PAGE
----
Have you ever found yourself thinking, I really should write a book about that, and then never do it and follow through?
Do you have personal experiences to share or perhaps professional or business experiences that may benefit others? Maybe you enjoy creative writing and have a notebook full of stories, but the whole publication process seems daunting.
Not to worry, here are some tips that I would like to call the “Who, What, Where, When, How, and Why Plan to Publication”. Hopefully these tips can help you along your writing journey and help you decide if publishing your work is right for you.
1. WHO- First and foremost, if you are considering publication, it should be because you have a story or information that is just yearning to make its way onto the page and be shared with others. It is my belief that writing should never be forced. Sure you have certain topics or deadlines that may not be entirely up to you, but your writing should always be authentic and you should enjoy the end product.
Be sure that you are writing for you first. Do not write what you think people want to read. Do not write for current trends or what you think an editor or agent may want. Write your story and an audience will follow. (I hope it goes without saying that none of these works should incite discrimination, hate, racism, illegal acts, etc. but I will say it anyway just to be clear.) And, even though you will be writing your story, you do need to take into consideration who that audience will be, which brings us to the next step in the plan.
2. WHAT- Now that you have your story, what is that story going to be? No matter what you are writing, you need to find your writer’s voice and that voice needs to fit into a genre. If you are writing non-fiction, is it going to be based on your personal or professional background, are you really good at interviewing and researching facts to write about a topic that you may not be familiar with? Do you have a substantial platform to speak as an expert in a particular subject?
If you are considering a work of fiction, what type of fiction are you going to pursue? Explore what genres you would like to work in and know the elements that make up that genre.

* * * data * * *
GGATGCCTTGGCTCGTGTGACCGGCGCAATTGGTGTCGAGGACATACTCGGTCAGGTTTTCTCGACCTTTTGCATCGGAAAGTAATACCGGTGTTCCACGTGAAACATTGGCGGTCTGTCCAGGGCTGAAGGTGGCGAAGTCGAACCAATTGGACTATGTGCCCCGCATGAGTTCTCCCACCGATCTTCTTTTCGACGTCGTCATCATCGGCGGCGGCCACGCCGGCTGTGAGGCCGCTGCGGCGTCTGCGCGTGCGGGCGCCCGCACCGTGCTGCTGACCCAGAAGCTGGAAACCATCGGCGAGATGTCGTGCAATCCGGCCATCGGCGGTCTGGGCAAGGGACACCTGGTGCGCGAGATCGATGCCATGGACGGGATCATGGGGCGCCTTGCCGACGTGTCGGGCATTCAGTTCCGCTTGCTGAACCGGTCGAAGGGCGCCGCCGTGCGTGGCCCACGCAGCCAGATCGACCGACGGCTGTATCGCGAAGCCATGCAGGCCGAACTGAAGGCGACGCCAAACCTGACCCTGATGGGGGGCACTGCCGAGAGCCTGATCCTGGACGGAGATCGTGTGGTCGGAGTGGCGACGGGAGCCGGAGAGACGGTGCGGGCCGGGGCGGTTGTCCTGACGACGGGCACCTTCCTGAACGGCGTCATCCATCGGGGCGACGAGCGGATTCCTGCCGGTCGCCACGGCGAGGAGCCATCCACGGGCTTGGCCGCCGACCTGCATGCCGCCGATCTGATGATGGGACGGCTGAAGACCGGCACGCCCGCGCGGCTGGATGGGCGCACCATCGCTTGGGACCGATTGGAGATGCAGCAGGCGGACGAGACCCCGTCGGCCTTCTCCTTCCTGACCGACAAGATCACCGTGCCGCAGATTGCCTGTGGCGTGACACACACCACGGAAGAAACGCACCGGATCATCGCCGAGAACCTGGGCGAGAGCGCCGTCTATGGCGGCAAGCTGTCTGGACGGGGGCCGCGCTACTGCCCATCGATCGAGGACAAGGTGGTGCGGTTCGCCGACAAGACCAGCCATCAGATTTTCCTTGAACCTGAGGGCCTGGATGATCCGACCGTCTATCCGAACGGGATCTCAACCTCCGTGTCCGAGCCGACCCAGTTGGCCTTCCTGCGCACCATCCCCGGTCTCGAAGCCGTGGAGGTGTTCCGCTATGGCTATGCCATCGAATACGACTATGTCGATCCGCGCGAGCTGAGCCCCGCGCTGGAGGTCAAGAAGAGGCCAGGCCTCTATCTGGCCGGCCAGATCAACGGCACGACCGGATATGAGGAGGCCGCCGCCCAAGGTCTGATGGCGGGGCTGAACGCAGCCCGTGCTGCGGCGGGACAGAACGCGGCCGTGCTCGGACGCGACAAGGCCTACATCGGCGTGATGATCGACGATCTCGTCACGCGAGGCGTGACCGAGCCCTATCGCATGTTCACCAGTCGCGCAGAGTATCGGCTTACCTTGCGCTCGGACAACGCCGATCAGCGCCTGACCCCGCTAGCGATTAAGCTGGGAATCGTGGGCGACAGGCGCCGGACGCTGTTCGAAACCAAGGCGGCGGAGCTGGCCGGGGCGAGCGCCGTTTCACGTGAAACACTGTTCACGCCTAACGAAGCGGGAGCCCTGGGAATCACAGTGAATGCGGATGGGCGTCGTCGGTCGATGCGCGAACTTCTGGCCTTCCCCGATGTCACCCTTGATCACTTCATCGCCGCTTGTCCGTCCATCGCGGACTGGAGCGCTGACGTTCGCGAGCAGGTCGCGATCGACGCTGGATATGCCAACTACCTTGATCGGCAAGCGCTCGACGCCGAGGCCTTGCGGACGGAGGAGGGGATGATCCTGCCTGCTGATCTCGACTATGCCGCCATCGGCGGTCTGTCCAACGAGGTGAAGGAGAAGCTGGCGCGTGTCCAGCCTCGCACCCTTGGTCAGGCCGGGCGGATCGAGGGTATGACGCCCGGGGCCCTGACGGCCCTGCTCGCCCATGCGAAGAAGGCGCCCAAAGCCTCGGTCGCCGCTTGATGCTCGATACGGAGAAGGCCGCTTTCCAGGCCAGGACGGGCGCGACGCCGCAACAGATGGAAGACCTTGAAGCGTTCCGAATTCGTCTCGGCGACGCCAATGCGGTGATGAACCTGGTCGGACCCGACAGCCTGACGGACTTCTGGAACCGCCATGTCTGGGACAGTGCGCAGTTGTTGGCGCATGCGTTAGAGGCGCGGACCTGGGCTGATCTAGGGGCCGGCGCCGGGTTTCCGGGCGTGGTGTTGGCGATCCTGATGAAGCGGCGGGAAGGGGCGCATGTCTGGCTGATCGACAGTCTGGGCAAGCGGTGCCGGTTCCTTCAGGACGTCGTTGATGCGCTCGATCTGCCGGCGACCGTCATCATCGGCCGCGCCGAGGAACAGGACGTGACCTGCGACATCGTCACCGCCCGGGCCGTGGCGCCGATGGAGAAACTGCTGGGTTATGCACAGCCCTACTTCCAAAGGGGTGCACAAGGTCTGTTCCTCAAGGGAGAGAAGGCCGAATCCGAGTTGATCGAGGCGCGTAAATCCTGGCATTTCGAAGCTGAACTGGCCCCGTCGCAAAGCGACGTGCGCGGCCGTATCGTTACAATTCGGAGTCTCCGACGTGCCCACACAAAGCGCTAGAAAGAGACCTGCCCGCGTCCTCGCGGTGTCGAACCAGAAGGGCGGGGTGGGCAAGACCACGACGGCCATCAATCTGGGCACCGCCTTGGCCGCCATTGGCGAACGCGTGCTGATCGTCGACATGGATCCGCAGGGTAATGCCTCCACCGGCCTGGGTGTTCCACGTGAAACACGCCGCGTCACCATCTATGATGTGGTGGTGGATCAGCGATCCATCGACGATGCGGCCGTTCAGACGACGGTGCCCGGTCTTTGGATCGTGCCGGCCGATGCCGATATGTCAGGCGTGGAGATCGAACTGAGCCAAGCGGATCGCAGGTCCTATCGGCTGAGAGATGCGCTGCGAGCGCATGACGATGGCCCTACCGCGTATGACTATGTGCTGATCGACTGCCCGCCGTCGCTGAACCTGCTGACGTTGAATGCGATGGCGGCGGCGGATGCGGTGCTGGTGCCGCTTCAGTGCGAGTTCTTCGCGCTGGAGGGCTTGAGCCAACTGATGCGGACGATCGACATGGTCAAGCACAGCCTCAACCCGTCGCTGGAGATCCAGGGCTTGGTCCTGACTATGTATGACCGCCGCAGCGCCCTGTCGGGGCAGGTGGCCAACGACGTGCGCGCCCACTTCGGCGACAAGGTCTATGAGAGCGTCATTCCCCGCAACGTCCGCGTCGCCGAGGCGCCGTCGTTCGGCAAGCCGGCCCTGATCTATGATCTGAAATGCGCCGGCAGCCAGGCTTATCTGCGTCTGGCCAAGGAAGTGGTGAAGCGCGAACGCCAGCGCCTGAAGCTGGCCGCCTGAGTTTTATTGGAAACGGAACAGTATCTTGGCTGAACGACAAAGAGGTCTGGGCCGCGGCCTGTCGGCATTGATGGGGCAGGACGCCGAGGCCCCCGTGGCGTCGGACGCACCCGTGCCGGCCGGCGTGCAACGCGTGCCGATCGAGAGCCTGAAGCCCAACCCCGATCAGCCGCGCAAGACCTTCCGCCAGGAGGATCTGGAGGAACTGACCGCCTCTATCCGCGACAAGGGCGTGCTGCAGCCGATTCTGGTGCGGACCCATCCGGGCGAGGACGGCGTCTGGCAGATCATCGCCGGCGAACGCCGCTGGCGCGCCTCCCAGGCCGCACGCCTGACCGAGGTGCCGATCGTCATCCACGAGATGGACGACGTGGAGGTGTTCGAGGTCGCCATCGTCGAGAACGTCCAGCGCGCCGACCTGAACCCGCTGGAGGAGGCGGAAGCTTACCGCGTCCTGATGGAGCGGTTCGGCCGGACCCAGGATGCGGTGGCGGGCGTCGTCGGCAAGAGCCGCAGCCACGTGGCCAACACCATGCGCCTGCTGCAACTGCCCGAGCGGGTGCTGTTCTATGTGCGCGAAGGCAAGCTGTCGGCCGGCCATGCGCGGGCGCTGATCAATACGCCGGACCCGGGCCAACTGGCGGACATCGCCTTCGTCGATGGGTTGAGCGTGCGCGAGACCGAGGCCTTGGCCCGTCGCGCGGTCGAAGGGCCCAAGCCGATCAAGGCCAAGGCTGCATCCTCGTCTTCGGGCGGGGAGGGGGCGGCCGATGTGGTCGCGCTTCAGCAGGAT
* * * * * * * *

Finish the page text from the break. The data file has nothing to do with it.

Know the type of book that you will be writing in order to categorize it.
3. WHERE do you see your work being shelved? This is very important in your publication plans. Do you see yourself as a writer of multiple books and therefore, your books will be in print as well as e-format? Do you want to have your work published as an e-book alone?
Asking yourself this question will also help to establish how you would like your writing to go and if you want to have a writing career or write books based upon knowledge gained in your career. Once that question has been answered, it will help you in the next step.
4. HOW- do you see your work being published? Would you want to self-publish or go the traditional publishing route, possibly acquiring an agent as well? As with all things, deciding which publishing route to take depends on the writer and the work itself and all work on different timeframes, which brings us to the next step.
5. WHEN would you like to see your work out in the world? If you are self-publishing, you are in control of your publication timeline. If you decide to go the traditional publishing route, it can take months to years.
This is also a good time to decide when you can focus on your writing. This is different for everyone depending on your current responsibilities and workload. Some writers like to write every day for a certain amount of hours. Some writers have a word count goal for the day and others write when they can. The important thing is figuring out when and what works for you, but the most important thing really should be:
6. WHY are you writing? As mentioned in number 1, you should be writing for you first. The most important thing to drive you in your writing journey is a passion to write the story and it will come through to your readers.
This would also be a good time to assess how serious you want to be about your writing. You may want to consider taking some writing courses, possibly pursuing an advanced degree in writing or publishing. It may also be a good time to find a local or online writing/critique group as well as becoming a member of a professional writing organization.
Use social media to your benefit and follow writers, editors, and publishers on Twitter. There are tons of Twitter events where you can pitch your ideas to submit to an agent or editor as well as follow certain hashtags like #askagent, #askeditor, #MSWL, #amwriting, #querywin to name a few, and gain great advice from writers, agents, and editors alike.
In fact, if you are thinking about writing a novel of 50,000 words or more, NaNoWriMo will be staring on November 1st and it is a great way to jump in, meet other writers, and stick to a writing schedule. Visit www.NaNoWriMo.org for more details.
So good luck and get writing! You will be amazed at where your ideas may take you.